Monday, December 21, 2009

Ranchers wary of group’s effort to create wildlife reserve bigger than Yellowstone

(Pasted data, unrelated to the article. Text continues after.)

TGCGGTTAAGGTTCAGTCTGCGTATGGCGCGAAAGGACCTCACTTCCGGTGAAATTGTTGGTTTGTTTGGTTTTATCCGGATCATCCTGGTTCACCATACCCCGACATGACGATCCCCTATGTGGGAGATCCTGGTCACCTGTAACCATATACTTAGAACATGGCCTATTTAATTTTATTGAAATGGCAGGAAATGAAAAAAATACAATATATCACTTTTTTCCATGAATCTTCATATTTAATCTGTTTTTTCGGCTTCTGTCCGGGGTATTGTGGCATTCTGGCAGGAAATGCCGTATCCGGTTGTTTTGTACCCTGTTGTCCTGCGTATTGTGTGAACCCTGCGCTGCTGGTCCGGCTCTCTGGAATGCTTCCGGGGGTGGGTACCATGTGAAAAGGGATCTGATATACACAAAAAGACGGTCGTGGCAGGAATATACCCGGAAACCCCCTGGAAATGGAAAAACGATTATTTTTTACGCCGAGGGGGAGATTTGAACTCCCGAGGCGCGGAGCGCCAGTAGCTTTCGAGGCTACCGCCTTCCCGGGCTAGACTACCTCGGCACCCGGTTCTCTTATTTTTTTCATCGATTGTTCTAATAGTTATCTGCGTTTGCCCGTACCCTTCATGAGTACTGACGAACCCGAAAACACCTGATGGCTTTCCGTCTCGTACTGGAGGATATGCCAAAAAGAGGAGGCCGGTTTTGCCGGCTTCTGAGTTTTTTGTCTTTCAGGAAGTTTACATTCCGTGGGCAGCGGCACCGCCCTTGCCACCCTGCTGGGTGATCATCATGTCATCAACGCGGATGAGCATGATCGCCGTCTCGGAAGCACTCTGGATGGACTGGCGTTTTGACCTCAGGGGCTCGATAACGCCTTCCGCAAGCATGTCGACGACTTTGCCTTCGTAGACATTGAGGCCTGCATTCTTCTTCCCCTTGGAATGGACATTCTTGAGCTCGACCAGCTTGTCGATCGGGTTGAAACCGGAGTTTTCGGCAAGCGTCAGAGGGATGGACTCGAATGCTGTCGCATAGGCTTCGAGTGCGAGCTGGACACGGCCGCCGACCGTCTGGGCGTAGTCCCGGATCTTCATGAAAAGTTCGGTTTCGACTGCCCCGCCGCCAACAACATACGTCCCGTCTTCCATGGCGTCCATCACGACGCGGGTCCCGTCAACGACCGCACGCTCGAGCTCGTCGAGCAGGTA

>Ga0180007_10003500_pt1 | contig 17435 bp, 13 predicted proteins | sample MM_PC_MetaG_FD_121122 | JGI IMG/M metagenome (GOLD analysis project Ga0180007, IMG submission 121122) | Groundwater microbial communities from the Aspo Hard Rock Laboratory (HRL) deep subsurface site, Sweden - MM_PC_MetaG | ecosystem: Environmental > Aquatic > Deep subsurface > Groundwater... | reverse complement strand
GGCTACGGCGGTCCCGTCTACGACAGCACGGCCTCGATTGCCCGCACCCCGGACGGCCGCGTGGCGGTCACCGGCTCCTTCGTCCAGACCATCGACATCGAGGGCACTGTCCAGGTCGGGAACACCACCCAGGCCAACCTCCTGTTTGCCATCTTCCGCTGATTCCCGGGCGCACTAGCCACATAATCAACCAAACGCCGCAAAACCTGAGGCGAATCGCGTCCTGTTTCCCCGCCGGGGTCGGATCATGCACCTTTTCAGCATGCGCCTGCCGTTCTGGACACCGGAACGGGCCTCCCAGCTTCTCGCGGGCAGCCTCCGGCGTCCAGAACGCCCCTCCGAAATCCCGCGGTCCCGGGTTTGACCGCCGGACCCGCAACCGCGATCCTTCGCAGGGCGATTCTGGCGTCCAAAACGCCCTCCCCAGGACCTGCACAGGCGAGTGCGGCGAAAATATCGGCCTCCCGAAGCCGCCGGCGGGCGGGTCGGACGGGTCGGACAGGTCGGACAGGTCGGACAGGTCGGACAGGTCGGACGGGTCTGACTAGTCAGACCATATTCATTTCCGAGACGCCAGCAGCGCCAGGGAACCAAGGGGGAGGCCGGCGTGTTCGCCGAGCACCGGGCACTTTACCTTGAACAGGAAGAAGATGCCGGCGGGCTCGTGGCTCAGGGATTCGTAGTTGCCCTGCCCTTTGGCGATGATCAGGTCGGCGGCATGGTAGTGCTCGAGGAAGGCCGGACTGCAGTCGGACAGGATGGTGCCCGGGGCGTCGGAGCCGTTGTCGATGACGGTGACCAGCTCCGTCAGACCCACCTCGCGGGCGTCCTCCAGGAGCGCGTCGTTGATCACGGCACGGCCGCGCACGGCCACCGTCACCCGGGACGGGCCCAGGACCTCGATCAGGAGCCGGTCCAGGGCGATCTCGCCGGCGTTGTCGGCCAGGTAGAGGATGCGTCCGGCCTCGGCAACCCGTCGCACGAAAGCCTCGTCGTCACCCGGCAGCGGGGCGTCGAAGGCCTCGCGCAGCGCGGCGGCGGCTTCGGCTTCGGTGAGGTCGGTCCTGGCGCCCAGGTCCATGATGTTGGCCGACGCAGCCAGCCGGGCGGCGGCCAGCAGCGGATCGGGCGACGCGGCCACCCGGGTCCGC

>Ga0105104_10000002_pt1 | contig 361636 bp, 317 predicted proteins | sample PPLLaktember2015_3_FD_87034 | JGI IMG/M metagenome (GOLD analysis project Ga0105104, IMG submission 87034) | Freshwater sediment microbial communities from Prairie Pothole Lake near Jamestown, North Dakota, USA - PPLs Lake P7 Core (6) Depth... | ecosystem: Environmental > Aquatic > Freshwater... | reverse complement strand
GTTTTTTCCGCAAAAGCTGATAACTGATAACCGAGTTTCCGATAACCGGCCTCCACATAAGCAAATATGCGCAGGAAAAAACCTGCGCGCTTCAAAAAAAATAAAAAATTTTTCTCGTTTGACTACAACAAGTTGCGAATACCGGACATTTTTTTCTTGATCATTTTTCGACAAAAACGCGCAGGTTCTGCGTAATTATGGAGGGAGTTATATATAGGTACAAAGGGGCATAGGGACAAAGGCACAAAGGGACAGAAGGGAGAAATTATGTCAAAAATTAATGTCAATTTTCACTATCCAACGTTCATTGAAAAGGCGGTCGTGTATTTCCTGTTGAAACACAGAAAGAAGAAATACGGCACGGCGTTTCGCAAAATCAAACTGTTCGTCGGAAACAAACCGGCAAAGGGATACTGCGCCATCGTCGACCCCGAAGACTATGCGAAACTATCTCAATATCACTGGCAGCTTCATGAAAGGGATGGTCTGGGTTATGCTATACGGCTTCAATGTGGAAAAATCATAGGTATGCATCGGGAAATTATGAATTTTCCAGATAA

When the new West is won, will there be cowboys? In light of what her neighbors are up to, Double O Ranch owner Vicki Olson isn’t so sure. “I guess the point that I keep hammering at is that if they succeed, that means all of us third- and fourth-generation ranchers are gone,” Olson said. She is the average Montana rancher, 56 going on 70, working a spread gouged from the pebbly soil by her grandparents 100 years ago. Her neighbor, the nonprofit American Prairie Foundation, is methodically acquiring ranches and crafting a 3.5-million-acre wildlife reserve out of private property and adjoining federal land. The inconspicuously named Prairie Project could be the largest privately funded conservation land venture on the planet and the biggest free-roaming bison range in the United States. Yellowstone Park, at 2.21 million acres, would be a distant second. You could watch a horse and rider traverse these treeless plains and lose sight of them only when they’re finally eclipsed by the curve of the Earth. Yet conflict here always seems to center on there not being enough room for more

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